Homer may have been the first to put ink to parchment and write down The Iliad, the epic account of the Trojan War. But the story, scholars have come to understand, is older than that. It is a story passed down in the oral tradition and, like any oral account, it changes with each telling. So An Iliad, which opened last week at Berkeley Rep, is an Iliad, but by no means the Iliad.
This is an Iliad told with urgency, with the purpose of getting its modern audience to care about what happened long ago and far away, because we share a common humanity. And because wars persist. This Iliad is a story of war, sprawling and personal, universal and tragically specific, told on a bare stage by one single voice.
Lisa Peterson’s and Denis O’Hare’s adaptation is a buttoned-down but poetic rendering of Homer’s epic. Here, it’s told by a grizzled storyteller — a poet who tells these legends as if he were reporting back from the battlefield. “Every time I sing this song, I hope it’s the last time,” he says as he prepares to start. The passing-down is his duty, and it takes a lot out of him.
Henry Woronicz is this American griot, charged with communicating these events in a way that will make us understand — really understand — what happened between Achilles and Hector, to make relevant the emotions behind the maneuvers of war. He hopes to make known the emotions of the kings, princes, warriors, their widows, and their parents.
Rachel Hauck’s minimalist set is a stark room that provides the bare bones of theater craft. This is an oral telling — the images will come from the words. The set could be a warehouse where old stories are stored. The walls are cement, there’s a janitorial closet with a sink, a bucket of mops, and a shelf with some paintbrushes and spray cleaners. A gray bearded poet arrives with an old suitcase and sits at a stark table with a bottle (whiskey?) and a glass. Stripped of the eye-catching accoutrements of theater where words are the scaffolding, the monologist weaves his epic drama from the basement of antiquity.
His words paint the backdrop — hundreds and hundreds of ships, thousands and thousands of men. He sees the enormity of scene, and over and over, he entreats us to see it. Do you see? Do you see? he asks. “This is what the war looks like.” With Woronicz’s powerful performance, we do, indeed, see it.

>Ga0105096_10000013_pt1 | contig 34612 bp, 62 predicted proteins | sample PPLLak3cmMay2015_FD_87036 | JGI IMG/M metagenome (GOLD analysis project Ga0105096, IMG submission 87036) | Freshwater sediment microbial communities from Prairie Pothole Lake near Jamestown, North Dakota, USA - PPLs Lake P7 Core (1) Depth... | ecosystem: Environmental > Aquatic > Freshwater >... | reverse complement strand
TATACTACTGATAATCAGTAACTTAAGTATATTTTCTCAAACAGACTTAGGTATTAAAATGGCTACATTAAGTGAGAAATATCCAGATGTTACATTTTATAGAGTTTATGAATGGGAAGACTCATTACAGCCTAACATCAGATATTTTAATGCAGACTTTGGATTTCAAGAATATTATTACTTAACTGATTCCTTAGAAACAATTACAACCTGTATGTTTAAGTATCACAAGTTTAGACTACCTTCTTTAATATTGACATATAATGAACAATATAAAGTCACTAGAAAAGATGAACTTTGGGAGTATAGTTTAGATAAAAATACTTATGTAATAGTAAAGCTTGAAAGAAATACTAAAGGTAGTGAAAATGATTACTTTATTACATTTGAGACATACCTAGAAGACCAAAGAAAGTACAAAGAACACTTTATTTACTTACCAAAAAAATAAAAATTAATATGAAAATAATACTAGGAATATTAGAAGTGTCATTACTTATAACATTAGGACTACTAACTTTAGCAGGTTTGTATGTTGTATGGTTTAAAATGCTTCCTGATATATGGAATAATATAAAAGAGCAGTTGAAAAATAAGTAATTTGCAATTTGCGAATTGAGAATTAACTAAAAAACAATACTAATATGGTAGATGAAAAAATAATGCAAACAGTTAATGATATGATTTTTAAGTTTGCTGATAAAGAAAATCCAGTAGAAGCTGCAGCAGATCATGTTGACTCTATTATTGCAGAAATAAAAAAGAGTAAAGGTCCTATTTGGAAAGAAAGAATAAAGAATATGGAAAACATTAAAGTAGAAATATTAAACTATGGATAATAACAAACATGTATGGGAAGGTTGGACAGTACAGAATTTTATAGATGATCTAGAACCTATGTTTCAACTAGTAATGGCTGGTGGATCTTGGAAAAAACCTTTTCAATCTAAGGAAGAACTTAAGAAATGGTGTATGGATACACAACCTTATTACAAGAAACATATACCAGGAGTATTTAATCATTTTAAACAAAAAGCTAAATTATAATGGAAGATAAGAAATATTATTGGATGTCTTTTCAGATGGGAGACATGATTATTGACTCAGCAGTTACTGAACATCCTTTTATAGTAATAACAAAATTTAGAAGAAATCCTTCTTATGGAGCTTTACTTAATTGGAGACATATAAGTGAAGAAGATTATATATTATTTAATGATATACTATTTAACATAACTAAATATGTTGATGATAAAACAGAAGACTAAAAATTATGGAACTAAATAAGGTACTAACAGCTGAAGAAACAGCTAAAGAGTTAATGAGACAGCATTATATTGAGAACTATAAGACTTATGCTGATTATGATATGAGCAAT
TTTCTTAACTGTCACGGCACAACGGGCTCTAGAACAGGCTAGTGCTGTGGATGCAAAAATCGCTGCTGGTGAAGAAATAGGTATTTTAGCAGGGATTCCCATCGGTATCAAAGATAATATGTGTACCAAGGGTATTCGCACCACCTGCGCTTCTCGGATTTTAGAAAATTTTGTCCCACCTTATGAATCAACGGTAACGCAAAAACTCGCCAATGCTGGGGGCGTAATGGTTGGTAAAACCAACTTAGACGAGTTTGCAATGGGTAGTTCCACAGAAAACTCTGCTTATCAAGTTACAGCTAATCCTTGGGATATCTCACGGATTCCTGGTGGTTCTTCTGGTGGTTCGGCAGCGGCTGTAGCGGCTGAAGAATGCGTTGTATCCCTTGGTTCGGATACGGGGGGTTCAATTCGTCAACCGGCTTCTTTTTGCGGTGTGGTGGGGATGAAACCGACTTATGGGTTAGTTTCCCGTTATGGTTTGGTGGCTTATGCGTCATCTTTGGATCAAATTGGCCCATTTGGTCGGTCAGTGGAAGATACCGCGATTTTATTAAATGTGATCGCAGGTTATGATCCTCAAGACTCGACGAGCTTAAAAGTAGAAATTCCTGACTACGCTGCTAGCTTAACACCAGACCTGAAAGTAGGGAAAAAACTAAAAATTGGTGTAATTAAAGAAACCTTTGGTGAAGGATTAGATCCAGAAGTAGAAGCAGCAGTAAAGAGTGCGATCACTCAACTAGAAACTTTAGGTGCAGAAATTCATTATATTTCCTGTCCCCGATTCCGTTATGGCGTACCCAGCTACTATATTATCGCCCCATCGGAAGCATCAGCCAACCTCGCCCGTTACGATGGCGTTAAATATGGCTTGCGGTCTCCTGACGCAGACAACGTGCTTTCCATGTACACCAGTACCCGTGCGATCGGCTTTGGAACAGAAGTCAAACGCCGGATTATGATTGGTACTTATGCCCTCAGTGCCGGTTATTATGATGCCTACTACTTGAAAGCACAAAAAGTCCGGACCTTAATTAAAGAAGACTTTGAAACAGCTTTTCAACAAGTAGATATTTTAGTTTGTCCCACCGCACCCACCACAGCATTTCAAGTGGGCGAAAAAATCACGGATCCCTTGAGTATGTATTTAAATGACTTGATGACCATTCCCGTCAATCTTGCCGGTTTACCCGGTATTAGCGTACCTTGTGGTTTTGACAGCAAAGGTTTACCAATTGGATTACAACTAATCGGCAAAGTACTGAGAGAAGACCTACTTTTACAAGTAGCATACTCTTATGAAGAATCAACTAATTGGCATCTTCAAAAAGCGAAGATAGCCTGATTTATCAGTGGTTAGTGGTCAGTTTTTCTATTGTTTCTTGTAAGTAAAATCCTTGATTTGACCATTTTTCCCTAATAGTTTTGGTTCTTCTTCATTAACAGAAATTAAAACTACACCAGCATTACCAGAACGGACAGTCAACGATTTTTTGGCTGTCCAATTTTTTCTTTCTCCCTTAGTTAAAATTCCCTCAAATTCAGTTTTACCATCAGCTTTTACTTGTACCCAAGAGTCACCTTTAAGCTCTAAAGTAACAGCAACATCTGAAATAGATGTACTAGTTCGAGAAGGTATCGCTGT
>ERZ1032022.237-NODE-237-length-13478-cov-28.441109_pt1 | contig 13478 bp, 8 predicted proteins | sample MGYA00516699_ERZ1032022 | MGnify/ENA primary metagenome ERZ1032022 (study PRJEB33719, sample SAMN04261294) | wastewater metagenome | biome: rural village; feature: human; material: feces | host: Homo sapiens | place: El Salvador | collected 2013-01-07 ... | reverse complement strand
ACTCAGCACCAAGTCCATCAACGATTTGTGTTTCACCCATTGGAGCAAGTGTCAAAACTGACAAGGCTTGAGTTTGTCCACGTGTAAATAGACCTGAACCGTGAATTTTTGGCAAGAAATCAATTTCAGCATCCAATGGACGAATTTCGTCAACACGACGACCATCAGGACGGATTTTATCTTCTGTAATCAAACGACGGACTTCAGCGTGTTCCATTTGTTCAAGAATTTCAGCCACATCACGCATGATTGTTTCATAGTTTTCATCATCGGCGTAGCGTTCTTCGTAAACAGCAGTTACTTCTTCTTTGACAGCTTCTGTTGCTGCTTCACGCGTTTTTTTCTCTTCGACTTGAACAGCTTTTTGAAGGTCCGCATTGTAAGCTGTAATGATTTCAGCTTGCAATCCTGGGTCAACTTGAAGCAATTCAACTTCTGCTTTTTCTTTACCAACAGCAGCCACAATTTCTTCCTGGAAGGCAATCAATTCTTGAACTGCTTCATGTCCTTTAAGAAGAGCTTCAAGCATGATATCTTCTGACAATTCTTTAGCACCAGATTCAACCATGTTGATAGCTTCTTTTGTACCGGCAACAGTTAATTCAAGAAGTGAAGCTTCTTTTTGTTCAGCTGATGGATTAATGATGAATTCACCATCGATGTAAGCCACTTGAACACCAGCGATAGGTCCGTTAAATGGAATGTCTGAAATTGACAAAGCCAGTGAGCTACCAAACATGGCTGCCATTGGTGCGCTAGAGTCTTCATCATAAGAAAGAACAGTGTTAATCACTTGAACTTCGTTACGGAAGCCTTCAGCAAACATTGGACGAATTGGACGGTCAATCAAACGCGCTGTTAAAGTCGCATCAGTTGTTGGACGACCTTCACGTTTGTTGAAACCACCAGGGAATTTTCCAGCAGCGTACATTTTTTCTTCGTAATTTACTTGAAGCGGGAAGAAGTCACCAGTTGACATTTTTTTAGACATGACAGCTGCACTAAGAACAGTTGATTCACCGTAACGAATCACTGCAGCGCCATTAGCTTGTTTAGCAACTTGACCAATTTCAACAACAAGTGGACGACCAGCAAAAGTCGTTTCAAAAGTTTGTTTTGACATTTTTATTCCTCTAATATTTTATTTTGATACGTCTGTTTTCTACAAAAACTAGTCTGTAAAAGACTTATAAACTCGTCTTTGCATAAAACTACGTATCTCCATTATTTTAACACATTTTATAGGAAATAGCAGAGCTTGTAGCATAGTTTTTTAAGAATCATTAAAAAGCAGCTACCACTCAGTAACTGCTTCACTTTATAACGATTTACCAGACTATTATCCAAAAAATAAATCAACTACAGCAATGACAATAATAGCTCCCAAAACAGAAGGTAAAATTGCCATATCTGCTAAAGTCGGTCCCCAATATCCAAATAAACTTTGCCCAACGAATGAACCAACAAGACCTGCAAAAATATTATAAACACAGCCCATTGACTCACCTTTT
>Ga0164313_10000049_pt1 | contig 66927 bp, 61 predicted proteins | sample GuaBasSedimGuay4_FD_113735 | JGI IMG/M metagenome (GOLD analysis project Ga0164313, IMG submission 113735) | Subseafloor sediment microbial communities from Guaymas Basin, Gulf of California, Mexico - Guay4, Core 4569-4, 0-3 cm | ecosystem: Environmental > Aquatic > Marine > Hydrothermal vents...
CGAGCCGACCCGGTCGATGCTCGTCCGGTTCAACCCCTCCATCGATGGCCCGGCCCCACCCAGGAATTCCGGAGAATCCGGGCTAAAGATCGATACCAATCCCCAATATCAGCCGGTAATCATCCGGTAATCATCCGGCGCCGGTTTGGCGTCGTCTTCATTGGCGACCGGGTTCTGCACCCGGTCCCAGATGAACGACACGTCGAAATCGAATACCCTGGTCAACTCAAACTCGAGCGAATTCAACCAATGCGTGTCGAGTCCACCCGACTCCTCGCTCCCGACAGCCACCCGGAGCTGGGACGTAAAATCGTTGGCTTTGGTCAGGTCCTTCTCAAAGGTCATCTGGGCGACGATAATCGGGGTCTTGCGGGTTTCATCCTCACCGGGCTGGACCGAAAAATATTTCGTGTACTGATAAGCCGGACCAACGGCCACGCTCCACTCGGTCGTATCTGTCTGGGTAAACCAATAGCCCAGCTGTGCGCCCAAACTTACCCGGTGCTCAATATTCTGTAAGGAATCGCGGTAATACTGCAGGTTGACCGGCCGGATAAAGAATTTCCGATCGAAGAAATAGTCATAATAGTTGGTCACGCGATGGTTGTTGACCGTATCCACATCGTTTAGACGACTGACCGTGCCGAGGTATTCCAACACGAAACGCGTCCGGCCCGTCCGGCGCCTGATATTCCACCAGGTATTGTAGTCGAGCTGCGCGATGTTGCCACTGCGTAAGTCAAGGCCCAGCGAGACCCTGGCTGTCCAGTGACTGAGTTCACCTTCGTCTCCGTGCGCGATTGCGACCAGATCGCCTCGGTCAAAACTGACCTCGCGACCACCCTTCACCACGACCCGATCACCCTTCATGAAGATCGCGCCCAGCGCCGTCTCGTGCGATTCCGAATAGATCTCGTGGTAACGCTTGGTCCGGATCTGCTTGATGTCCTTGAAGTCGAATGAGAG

Under the artful direction of Peterson and her co-adapter O’Hare, the production includes a few more characters to fill in the picture: Brian Ellingsen is the poet’s muse, who takes his perch with an upright bass. His resonant music (original compositions by Mark Bennett) conjures the rage of Achilles, the intensity of the battlefield, and even helps the poet describe the serenity of the city of Troy — before it’s ravaged by war. It is a lovely place, full of citizenship and warmth and a community that meets to discuss a plan for a dying fig tree. As in Prokofiev’s Peter and the Wolf, different melodies, chordal qualities, and moods become a variety of personalities.
Peterson deftly employs a few more performers: shadows and sound. Floodlights on Woronicz cast daunting shadows behind him (courtesy of Scott Zielinski’s lighting design). These become mighty warriors and gods. The sonorous echo of the reverb on the mic is the voice of the gods. They speak their commands through the enhanced voice of the storyteller.
The simplicity of the production is elegant and masterful. But if war is hell, it is also tedious, and this monologue grows wearisome at points. The characters mentioned are many (gods, commanders, warriors, kings, princes, love interests, siblings, wives) and their long and complicated histories (ancestors, begettings, feuds) are hard to follow and at times, they are over-told. The old timer is long-winded.
And yet, his rambling yarns sometimes prove that there is a method to his digressions. The poet describes the scores of Trojan and Greek troops on the ships, soldiers who become American inductees: These young men are from Ohio farmlands; Springfield, Illinois; The Florida Panhandle; Brooklyn; Berkeley.
An Iliad is one of many Iliads, and shows that this war is one of many wars. In one dramatic rhetorical flourish, the poet captivates us with what at first seems like an indiscriminate tangent. Like Colombo, his discourse is a meandering jumble. And when his muddled thoughts stumble on a great truth, the effect can be jolting. The script effortlessly collapses the Trojan War with other wars, some of which are hazy artifacts from Mesopotamia, but the litany moves forward in time as he lists nearly every war in human history. Like a senile man who often loses his thread, the storyteller conflates then and now. Like an ancient man who has lived a thousand years, he knows it’s one and the same.